In the Ways of Seeing post, commenter Frederick_Hagemeiste suggested the 1980 series Shock of the New. The first episode makes a compelling case that engineering had a vast influence on 20th century art. Read the rest
Canadiana Village is an hour north of Montreal and sports 45 buildings that are intended to recreate rural Quebec life in the 19th century (though only one is habitable); and once served as a destination for school groups and film-crews. Now it's for sale for CAD$2.8M. Read the rest
Ada Palmer -- novelist, singer, historian -- just dropped a 10,000 word essay on the nature of progress and historical change that has provided some of the most significant perspective on our own strange moment that I've yet to read -- and in so doing, has provided a set of mental tools for figuring out how to survive 2017 and beyond. Read the rest
Historical novelist Debra Daley posts a master guide to the intoxicants of 18th century England, which ranged from modern favorites (laughing gas, cannabis) to historic classics (laudanum) to ratafia, "a sweet liqueur flavoured with peach or cherry kernels," which contained cyanogenic glycosides that broke down into fatal, insanity-causing hydrogen cyanide. Read the rest
A newly discovered collection of notes written by Nixon aide HR Haldeman reveals that during Nixon's 68 presidential campaign, he illegally conspired to convince the South Vietnamese president, Nguyen Van Thieu, to scuttle the peace talks run by Nixon's political rival, Vice President Hubert H. Humphrey. Read the rest
Randy sez, "Maccabees and Menorahs is a one page RPG played with a dreidel and gelt. Designed to run over 8 short sessions, one for each night of Hanukkah." Read the rest
The implicit appeal of these, I think, is that they were originally intended to be creepy, but have become unintentionally creepy. The primary amused-children creepiness of an one era becomes the unsettled-adults creepiness of another, but it's not really the same thing performing the work in each case. And, maybe, the real creepiness is in our appreciation of how the object slowly acquires its secondary creepiness. Read the rest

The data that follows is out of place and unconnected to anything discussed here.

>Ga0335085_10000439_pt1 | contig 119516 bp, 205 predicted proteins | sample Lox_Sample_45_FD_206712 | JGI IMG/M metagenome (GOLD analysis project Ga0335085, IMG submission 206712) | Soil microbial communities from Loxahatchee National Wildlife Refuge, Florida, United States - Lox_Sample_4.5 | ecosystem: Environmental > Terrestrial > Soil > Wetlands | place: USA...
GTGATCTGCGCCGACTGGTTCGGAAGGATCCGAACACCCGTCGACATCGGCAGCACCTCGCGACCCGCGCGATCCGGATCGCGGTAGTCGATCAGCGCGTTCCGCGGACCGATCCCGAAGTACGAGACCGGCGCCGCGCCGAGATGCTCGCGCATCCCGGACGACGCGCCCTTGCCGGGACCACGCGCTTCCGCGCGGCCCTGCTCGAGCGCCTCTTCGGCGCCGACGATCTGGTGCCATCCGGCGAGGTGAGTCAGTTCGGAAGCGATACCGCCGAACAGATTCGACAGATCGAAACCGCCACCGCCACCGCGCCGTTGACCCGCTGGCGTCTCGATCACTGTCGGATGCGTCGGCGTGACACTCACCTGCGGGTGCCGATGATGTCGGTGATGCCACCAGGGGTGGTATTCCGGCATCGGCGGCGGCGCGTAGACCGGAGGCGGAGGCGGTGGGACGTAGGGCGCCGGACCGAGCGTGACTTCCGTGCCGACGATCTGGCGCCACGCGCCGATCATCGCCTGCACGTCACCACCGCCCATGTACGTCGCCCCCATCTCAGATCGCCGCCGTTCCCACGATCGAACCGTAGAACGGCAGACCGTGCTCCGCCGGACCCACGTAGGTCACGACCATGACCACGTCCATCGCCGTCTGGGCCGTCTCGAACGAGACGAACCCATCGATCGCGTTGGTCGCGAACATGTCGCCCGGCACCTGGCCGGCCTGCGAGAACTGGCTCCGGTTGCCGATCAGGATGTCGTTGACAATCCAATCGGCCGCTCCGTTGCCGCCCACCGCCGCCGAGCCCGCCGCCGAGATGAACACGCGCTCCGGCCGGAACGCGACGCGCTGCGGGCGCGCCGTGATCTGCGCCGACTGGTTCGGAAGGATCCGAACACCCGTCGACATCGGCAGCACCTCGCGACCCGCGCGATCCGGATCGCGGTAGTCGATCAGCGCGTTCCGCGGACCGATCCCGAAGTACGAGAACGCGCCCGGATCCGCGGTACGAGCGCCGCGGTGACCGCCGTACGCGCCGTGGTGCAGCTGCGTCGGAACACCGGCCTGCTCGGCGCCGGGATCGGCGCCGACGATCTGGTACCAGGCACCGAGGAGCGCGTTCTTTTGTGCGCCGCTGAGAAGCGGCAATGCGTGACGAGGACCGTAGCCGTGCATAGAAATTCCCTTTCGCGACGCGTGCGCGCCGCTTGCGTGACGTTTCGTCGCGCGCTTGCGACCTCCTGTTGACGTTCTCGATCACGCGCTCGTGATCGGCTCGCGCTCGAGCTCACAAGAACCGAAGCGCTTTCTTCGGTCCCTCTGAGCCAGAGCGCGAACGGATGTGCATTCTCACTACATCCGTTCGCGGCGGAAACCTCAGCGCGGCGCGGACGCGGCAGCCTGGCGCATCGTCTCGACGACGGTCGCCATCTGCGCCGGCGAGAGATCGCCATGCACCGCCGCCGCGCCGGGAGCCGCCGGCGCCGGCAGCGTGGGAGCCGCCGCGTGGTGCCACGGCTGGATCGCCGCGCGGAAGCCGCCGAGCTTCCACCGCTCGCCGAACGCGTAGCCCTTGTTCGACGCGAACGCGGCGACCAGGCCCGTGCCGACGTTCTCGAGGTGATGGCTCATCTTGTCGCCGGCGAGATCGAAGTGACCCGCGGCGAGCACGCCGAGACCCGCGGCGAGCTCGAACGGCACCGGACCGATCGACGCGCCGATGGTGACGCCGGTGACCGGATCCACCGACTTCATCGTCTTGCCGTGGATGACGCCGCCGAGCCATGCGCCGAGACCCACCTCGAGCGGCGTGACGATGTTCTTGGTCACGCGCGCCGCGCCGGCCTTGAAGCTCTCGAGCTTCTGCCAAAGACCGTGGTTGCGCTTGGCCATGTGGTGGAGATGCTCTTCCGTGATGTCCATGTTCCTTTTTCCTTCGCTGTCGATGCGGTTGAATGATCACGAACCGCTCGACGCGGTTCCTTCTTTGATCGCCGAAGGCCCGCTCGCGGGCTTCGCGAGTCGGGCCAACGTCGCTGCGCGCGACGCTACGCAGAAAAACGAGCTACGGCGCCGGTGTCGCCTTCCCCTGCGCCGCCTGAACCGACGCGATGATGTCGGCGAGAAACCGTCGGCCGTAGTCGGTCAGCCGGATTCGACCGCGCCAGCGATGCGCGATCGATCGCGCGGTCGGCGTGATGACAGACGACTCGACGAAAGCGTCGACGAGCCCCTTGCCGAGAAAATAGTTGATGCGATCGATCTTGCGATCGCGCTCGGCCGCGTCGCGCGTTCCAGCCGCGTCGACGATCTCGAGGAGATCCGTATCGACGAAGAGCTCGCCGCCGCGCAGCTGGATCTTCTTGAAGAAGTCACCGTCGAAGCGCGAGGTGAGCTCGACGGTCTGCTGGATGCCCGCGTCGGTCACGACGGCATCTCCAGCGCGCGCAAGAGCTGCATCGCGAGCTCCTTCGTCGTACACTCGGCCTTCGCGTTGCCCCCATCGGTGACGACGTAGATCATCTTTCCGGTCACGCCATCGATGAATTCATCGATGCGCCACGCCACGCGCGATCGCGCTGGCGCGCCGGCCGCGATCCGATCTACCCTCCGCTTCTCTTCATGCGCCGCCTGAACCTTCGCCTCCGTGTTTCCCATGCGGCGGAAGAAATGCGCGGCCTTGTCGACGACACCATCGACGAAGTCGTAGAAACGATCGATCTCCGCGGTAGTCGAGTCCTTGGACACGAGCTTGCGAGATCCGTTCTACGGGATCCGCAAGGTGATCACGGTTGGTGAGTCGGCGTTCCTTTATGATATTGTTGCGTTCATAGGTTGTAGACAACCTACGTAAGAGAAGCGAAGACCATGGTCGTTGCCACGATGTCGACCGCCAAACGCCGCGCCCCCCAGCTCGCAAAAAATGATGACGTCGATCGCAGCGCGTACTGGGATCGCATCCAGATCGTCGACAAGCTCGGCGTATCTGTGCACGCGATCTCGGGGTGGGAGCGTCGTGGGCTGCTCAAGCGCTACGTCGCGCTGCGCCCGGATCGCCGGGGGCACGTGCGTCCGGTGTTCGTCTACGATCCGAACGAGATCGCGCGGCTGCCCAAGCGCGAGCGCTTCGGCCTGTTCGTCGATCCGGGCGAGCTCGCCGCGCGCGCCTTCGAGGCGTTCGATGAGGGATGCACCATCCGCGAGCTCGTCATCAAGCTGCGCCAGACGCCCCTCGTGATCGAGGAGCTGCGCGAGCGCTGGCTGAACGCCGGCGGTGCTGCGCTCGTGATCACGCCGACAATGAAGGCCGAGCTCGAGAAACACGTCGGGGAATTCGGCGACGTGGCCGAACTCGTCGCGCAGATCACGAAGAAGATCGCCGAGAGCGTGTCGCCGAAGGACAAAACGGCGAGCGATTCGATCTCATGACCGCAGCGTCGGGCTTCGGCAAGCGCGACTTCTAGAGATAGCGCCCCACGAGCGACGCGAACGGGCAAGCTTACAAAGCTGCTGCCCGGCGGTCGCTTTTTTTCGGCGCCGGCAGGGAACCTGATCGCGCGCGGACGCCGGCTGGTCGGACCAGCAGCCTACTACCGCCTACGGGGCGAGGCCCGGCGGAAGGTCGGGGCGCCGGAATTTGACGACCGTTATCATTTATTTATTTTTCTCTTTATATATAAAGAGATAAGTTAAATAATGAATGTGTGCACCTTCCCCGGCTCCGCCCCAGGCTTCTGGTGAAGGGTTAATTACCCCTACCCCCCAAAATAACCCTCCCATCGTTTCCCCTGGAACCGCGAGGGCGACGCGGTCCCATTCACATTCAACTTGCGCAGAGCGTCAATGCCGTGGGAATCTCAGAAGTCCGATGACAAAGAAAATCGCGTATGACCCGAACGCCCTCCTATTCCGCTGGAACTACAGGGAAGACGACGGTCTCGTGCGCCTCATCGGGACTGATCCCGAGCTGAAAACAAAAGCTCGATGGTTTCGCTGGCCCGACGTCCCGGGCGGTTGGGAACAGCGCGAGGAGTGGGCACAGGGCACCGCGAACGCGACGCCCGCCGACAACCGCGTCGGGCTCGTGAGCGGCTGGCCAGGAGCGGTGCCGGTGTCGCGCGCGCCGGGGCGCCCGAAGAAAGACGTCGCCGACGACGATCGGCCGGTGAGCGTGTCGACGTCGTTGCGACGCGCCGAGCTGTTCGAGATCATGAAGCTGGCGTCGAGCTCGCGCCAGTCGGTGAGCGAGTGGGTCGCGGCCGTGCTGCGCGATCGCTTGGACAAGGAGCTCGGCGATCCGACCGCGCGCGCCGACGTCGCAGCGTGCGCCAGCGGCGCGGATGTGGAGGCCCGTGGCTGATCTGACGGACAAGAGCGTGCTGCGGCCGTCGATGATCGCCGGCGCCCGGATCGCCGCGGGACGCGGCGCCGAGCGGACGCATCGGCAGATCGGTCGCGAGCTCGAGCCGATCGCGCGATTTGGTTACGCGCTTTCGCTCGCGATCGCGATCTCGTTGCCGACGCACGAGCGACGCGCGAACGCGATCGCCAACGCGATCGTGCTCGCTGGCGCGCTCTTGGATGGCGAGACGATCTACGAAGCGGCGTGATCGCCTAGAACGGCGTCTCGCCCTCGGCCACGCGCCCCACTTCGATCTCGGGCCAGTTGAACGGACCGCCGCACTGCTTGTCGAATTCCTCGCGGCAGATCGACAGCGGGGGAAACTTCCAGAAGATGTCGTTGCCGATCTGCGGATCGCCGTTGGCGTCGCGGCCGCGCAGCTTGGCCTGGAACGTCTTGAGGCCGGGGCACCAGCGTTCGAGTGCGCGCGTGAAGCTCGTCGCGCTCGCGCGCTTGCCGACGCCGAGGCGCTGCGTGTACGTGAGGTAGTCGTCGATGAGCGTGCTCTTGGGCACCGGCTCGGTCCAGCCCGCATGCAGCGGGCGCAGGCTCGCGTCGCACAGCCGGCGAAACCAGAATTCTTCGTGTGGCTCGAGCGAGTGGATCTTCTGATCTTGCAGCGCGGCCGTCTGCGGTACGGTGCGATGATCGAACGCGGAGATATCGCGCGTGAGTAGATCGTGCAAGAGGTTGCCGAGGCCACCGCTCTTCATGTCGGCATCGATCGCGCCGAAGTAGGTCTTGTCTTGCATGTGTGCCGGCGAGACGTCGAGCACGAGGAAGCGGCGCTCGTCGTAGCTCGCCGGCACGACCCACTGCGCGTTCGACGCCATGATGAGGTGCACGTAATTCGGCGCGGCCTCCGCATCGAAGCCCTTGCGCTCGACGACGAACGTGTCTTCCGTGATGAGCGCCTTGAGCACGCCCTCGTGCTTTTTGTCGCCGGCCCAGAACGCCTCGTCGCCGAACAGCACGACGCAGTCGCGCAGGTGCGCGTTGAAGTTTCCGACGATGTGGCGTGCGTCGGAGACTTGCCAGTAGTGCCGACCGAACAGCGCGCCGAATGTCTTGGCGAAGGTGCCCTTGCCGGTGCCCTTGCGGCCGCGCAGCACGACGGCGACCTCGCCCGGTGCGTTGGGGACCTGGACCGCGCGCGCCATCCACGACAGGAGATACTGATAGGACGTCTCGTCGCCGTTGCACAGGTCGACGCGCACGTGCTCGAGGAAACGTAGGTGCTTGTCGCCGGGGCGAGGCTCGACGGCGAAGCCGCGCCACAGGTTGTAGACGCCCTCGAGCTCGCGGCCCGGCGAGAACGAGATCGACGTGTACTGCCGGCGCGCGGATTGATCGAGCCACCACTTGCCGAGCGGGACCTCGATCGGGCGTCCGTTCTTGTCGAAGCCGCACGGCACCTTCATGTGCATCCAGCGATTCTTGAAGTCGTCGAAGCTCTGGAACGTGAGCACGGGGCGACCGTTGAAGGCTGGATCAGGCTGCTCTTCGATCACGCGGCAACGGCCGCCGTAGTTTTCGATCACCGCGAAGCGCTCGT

Kameron "Geek Feminist Revolution" Hurley notes that writers like Octavia Butler crafted stories that feel eerily prescient of our present moments with books like Parable of the Sower and Parable of the Talents -- but not because they were fortune tellers, but because trumpism -- corrupt confiscation of wealth, overbroad policing powers, discriminatory hiring practices, impunity for violent abusers -- has been a daily fact of life for brown people, women and queer people. Read the rest
As part of her Ordinary Women series, Anita Sarkeesian of Feminist Frequency examines the impressive achievement of Ada Lovelace, the “mother” of computer programming.
You can also watch the Ordinary Women profiles on Ching Shih and Ida B. Wells:Read the rest
In a thoughtful New York Times editorial, science fiction giant William Gibson mediates on the difference between the privacy that individuals have and deserve, the privacy that governments assert ("What does it mean, in an ostensible democracy, for the state to keep secrets from its citizens?"), and what this will mean for the historians of the future. Read the rest
Nadieh Breme's Royal Constellations is a delightful starry visualization of a millenium of familial connections between European royals, and it gets right down to business: "Royal & aristocratic families are known for their fondness of marrying within their own clique."
Pick any two and it draws a line between them, revealing ancestral lines going back to the beginning—from the kings of medieval Wales all the way to the Windsors. Read the rest
The Grammy nominations were announced today and along with Beyonce, Drake, Adele, and Kanye there was a nomination that went to music recorded by Ira D. Sankey, Winfield Weeden, Silas Leachman and the Rittersville Singing Club. No, those are not artists from today… In fact, those performers lived 125 years ago and their recordings have been newly compiled by a husband/wife team dedicated to bringing back to life the music of the post-Industrial Revolution 19th century.
Richard Martin and Meagan Hennessey have one collective dream, and that is to preserve, expose and celebrate the earliest eras of recorded sounds for new generations of listeners. Their label Archeophone Records has produced dozens of releases showcasing music created even before electricity got in the way. These are acoustic recordings created when the music industry was still “cutting wax” and "the business” was in its infancy. John Phillips Souza’s marches were chart toppers, along with sappy ballads and jocular tunes. The world was introduced to “Hot Time in the Old Town Tonight,” and of course, “Take Me Out To The Ballgame.”
Richard and Meagan collect the cylinders for each release, digitize the music found in the 100+ year old grooves, painstakingly master the tracks, rabbit-hole copious amounts of research about the recordings, the artists, and the era, and bring forth a truly amazing product that takes any listener back to a time long forgotten..an almost alien world.
And while in many circles they are known for their Grammy-winning expert work, nothing can prepare an enthusiast for their latest epic deep dive. Read the rest